She chews. Oh how she chews. Thank goodness there are fabricated sticks, because those are her favorites, except when she wants to play fetch with a squeaky ball or a plushy toy. She’s not allowed to keep either of those in her reach though, because … impulse control. When the switch flips in her head, she MUST destroy the ball/stuffie and she can do it faster than I can blink. She ate the sole out of several socks before she decided I was SERIOUS and she ought not to do that ever again. She also ate the buttons off of several blouses, shredded roughly a dozen towels (so now her crate is bare), and yet, we can leave her loose in the house while we cut grass and nothing other than her toys has suffered for it.

We feed her via puzzle toys now, to keep that brilliant, mischievous mind working. We walk and play fetch, and we’re trying to find a trainer to work with us, all while still managing a senior Cushing’s girl with baseline anxiety and thyroid issues, who is losing her eyesight, hearing and bladder control. But otherwise, Gretchen is a happy girl who still likes walks, albeit shorter ones, who still gets excited about meals, and has her humans at her beck and call. Gg’s greatest joy is getting Lily in trouble, second only to greeting her people when they return.

It’s not an ideal mix, this senior mess and the wild pup, but they are well-loved and pampered. Gg even has her own credit card now, and paws are crossed Lily remains healthy. Evidently, my motto should be, “No low-maintenance dogs allowed!”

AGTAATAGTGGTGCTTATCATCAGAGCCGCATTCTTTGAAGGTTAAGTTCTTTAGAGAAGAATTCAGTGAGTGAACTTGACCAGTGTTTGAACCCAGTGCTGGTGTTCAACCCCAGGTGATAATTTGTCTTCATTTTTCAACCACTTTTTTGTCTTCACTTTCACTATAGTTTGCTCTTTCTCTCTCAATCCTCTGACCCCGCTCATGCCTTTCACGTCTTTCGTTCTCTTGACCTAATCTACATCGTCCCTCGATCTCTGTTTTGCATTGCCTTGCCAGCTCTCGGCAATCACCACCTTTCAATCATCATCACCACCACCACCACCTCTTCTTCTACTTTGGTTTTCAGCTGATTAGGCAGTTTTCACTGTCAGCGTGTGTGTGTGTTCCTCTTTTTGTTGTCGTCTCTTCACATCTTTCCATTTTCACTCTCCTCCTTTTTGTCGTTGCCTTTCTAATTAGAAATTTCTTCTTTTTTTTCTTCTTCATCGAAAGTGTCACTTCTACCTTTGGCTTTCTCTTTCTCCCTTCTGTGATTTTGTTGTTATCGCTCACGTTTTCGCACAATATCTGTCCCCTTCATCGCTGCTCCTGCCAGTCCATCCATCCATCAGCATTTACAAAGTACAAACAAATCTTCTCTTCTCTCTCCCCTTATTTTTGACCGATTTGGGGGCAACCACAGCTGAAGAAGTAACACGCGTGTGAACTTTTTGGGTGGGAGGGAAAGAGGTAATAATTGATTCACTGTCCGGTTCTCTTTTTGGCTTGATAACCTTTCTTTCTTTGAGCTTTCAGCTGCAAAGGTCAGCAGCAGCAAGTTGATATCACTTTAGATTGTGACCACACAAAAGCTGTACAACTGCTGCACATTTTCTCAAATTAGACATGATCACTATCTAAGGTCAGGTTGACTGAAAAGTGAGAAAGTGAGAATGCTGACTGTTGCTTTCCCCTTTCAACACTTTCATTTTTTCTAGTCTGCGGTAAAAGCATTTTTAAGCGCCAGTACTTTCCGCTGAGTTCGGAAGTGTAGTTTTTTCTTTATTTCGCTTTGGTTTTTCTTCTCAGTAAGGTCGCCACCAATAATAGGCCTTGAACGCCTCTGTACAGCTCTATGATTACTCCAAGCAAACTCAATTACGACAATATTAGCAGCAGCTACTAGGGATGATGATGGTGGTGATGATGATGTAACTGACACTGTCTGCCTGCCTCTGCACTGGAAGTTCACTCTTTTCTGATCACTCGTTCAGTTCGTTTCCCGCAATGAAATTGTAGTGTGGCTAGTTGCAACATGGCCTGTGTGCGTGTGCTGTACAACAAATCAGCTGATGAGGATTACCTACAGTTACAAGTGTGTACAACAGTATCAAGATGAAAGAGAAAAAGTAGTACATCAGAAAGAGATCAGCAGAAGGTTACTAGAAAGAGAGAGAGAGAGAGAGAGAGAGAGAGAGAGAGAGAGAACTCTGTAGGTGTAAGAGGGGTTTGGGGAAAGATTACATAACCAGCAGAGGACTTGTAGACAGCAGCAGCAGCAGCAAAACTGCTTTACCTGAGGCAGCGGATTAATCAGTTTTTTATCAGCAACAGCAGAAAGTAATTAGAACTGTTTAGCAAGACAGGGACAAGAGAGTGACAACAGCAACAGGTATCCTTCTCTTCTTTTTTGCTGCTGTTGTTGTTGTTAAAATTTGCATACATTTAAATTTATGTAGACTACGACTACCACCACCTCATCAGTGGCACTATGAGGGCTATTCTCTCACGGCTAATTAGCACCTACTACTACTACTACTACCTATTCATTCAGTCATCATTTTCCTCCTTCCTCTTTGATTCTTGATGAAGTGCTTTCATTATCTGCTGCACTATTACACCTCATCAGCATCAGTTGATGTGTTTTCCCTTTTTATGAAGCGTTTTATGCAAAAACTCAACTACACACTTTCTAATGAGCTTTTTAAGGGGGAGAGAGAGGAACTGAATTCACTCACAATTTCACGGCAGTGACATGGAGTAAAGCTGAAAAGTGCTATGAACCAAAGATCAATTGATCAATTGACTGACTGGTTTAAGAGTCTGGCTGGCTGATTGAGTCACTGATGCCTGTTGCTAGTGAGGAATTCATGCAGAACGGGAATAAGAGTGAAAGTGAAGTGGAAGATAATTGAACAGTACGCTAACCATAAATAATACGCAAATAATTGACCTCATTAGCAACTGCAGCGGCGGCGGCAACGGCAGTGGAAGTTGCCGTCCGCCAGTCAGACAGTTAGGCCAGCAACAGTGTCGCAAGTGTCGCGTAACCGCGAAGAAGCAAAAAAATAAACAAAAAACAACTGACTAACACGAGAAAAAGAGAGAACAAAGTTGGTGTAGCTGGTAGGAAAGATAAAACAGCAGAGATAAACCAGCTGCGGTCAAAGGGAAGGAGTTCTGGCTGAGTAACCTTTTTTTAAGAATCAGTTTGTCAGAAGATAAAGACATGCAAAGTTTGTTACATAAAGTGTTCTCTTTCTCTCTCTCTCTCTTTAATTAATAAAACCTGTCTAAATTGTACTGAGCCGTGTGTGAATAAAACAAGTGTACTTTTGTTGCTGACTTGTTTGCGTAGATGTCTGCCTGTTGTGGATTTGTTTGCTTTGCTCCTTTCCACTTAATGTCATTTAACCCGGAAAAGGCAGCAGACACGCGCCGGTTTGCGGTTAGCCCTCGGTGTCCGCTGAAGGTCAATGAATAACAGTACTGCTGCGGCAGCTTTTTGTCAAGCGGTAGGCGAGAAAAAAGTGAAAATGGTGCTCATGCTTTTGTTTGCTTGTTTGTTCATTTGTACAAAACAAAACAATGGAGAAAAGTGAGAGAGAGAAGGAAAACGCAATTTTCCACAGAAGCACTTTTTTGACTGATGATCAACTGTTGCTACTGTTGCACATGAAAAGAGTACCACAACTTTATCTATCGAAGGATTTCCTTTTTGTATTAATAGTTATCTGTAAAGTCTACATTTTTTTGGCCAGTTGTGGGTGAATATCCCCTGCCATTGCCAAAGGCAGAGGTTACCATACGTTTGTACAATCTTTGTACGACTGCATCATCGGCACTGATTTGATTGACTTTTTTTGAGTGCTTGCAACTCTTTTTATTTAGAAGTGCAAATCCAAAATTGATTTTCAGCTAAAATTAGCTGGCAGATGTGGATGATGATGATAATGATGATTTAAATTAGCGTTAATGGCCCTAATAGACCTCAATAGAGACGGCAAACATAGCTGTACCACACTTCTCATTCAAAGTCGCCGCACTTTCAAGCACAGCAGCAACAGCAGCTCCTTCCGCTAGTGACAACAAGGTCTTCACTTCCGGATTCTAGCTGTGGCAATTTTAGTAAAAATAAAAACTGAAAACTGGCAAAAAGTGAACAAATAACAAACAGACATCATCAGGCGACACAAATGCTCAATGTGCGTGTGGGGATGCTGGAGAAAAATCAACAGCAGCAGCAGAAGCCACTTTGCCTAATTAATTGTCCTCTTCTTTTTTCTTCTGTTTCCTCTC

Trilostane Day 48

… sorta’. We skipped a dose early on because she was being weird. We skipped 2-3 doses (once daily) in the last week because of her trip to the emergency vet. She binged Thursday with the help of our co-workers, so I didn’t worry when she was very tired and not as hungry on Friday, but as Saturday ticked on, she lost mobility and moved into lethargic levels, to the point she wouldn’t/couldn’t walk. I didn’t feel like it was Addison’s, but I knew with her Cushing’s diagnosis, everyone (read: urgent or emergency vet) would have to rule that out first.

She had a little “ruffle” on her left hip, right at her lump of scar tissue from that dog bite long ago, and I thought nothing of it until I actually touched it. Turns out once the vet focused on that too, we found the problem; a NASTY, under the skin infection. We will likely never know what caused it, but a week of antibiotics and an anti-inflammatory pain killer our regular vet added on Monday, and she’s back to normal, her new fussy about how I take my meds aside.

This little crisis has shown me how blessed we are. We have great veterinary care, and my co-workers are the most amazing, kind, supportive, animal loving people ever. Gg HATES the cone (e-collar, or whatever you know it by), and she’s been a good girl minus two nights, but work has been quite easy, thanks to a pack ‘n play we’ve been loaned indefinitely. It’s kept her clean and safe, and she seems to like it! She gets even more pets and attention than she gets wandering around on her own.

She doesn’t know she’s fourteen years old. Most of the time, she doesn’t act like it, but she is a very senior dog. She is slowing down, she sleeps more, she takes more medications, but she’s still my spunky, sweet, utterly devoted sidekick. I miss our runs and wogs, but I’m hoping as the temperatures cool, she’ll want to trot down the road a bit now and again. It’s truly an honor and a privilege to be her person, and I’m a better person because of Lady Gretchen Greer. Here’s to many, many more years together!

Trilostane Day 7

Or is it Day 6, since we skipped Friday, Day 5? Gretchen wouldn’t eat her breakfast, so I called the vet and they advised that I skip her dose for that day, as the side effects we’re monitoring her for include decreased appetite and lethargy.